The second quarter of FY2020 brought a slight increase in H-1B RFE rates to 35.8%, which is up 0.5% from FY2019’s second quarter. By the same comparison, H-1B approval rate jumped up 4% to 87.1%. The rate of approval following an RFE is 68.2%, which may seem low, but is a 10% increase from this time last year.
Over the course of the past year, there have been three decisive judicial decisions penalizing USCIS illegally denying H-1B visas. These numbers show us that USCIS is sticking with its strict – and in many cases, illegal – approval trends. We expect this litigative trend to continue until the RFE rate drops.
What does this mean for H-1B applicants and their sponsors? Anticipate common RFEs. Specialty occupation, wage level, and employer-employee relationships have become some of the most common RFEs since USCIS began misreading their own approval rules.
USCIS defines a specialty occupation as normally requiring a minimum of a bachelor’s degree to perform. Since 2017, USCIS has been adjudicating this as ALWAYS instead of NORMALLY, making the exception the rule. If you have, or if your employee or client has a job that list listen in the Department of Labor’s Occupational Outlook Handbook as usually but not always requiring this minimum advanced degree, you need to provide additional evidence about the specific job in question. This evidence must show that specialized skills and understanding is needed and how it is applied in the day-to-day duties and responsibilities of the job. Along with this, an expert opinion letter is advised to lend authority and analysis to the additional evidence and documentation provided.
H-1B employees with low wage level starting salaries have run into trouble in recent years. This is because USCIS has been associating level one wages with an entry level position in the adjudication process. If the entry level position does not always require the employee to have a bachelor’s degree, the petition receives a double RFE for specialty occupation and wage level issues. To prevent this issue, include a detailed breakdown of the factors that went into setting the wage level to show that it was set appropriately for the position, and set at the prevailing wage. The same expert opinion letter than can prevent or address the specialty occupation issue can and should incorporate any wage level issues anticipated.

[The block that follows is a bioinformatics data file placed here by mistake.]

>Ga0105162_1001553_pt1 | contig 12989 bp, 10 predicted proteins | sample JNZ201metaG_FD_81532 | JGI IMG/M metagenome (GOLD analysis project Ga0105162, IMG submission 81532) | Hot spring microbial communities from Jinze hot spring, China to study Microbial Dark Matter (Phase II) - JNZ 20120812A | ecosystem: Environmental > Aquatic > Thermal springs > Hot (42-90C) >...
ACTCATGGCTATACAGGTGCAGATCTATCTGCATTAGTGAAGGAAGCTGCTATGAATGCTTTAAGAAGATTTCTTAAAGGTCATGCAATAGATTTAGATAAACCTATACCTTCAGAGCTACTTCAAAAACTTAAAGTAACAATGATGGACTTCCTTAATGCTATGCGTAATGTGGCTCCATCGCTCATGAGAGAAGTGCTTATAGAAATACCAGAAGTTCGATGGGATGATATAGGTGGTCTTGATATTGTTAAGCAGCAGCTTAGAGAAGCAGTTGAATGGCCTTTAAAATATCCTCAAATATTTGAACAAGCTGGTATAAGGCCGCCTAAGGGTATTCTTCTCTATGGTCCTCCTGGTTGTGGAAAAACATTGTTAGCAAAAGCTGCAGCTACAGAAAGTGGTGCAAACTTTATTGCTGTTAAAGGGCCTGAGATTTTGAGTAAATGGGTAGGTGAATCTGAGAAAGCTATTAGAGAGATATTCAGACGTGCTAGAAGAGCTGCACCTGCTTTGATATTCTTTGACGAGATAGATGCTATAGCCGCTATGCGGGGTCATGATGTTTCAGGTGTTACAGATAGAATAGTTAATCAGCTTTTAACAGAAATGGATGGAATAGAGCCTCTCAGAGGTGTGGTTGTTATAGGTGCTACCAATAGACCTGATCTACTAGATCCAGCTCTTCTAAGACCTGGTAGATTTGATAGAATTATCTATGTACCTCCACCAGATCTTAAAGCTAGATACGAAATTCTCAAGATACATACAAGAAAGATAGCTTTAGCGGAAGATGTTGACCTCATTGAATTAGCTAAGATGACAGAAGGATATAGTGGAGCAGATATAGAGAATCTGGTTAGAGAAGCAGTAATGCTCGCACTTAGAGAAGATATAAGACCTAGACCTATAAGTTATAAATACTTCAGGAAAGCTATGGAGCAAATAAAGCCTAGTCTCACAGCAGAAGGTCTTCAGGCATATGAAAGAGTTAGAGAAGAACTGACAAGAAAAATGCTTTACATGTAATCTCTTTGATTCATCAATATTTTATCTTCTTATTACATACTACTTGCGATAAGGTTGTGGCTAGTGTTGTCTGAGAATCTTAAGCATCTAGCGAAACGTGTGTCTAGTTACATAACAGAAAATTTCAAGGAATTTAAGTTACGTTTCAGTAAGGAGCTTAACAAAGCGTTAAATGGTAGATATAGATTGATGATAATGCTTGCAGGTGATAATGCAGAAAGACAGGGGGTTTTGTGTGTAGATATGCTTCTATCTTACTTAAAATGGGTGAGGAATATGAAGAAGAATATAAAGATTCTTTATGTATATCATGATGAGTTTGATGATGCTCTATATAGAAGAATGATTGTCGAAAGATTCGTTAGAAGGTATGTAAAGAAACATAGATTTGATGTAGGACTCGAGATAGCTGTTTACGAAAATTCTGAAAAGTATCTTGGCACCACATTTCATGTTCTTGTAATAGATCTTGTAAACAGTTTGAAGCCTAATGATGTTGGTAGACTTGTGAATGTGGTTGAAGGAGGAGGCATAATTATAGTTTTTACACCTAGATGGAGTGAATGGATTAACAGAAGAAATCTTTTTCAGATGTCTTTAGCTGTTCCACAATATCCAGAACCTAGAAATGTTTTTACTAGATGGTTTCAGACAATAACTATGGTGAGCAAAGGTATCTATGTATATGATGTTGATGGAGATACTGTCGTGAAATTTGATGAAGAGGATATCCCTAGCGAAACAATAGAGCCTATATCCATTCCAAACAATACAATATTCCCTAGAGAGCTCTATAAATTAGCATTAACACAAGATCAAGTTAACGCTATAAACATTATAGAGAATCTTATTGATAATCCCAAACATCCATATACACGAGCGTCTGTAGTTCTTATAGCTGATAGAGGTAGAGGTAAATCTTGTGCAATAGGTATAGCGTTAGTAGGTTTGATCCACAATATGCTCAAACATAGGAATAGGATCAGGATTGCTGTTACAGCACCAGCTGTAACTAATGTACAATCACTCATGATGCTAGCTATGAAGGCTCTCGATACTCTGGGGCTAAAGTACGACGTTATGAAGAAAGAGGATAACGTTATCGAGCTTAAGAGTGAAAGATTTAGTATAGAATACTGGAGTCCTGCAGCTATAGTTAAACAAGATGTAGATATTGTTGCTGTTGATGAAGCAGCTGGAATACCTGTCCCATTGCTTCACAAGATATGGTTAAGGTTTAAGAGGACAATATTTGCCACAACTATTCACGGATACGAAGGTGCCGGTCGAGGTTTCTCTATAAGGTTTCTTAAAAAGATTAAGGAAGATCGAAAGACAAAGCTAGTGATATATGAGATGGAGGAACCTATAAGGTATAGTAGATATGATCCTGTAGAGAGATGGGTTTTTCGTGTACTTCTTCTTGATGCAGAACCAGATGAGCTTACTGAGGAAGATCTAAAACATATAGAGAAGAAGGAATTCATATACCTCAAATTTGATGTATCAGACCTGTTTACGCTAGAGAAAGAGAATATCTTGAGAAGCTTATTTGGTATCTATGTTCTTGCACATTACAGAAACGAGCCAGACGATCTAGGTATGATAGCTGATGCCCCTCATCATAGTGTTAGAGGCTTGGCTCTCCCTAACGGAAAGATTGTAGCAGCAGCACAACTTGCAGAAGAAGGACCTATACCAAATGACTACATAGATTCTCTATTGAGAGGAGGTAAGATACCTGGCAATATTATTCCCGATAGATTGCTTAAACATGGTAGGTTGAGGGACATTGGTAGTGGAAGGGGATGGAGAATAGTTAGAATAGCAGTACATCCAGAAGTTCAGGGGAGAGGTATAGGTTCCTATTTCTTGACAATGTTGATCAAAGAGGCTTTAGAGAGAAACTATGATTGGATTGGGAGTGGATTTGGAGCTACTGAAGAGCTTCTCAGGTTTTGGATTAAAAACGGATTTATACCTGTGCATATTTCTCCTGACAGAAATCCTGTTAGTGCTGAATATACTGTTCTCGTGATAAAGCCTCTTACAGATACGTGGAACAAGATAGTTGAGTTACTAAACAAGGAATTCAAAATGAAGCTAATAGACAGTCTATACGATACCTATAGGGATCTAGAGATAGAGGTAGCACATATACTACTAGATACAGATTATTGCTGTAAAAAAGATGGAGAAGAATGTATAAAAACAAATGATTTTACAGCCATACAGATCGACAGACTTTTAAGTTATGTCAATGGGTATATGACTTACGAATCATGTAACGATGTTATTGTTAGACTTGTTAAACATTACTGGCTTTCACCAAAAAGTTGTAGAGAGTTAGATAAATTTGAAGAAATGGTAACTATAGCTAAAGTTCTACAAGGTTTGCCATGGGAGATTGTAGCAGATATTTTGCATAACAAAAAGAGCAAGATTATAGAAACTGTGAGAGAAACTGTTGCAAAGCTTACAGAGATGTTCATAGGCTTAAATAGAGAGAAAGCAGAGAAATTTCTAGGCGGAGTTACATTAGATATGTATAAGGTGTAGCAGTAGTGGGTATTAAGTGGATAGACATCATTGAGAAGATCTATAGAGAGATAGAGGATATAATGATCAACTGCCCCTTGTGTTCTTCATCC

Employers now must prove that there will be work for the H-1B employee throughout the duration of the H-1B visa period of three years. This can be difficult for consulting firms, which is why in past years this was not a requirement. Now, petitions that do not have a complete itinerary of projects, clients, and client contact information are receiving employer-employee relationship issue RFEs. We advise that employers work with their clients to create an itinerary that covers the entire three-year duration and include this with the initial petition.
While 87.1% of initial petitions were approved in the second quarter of FY2020, only 68.2% of RFEs were overturned. The best way to beat an RFE is to prevent it. Do not file without a complete review of your case to see where additional evidence and documentation – including credential evaluations, expert opinion letters, and work itineraries – are needed.
For a free review of your case, visit www.ccifree.com. We will respond in 4 hours or less.
Sheila Danzig, EdD
Sheila Danzig is the executive director of CCI, TheDegreePeople.com. Sheila specializes in overturning RFEs and Denials for work visas.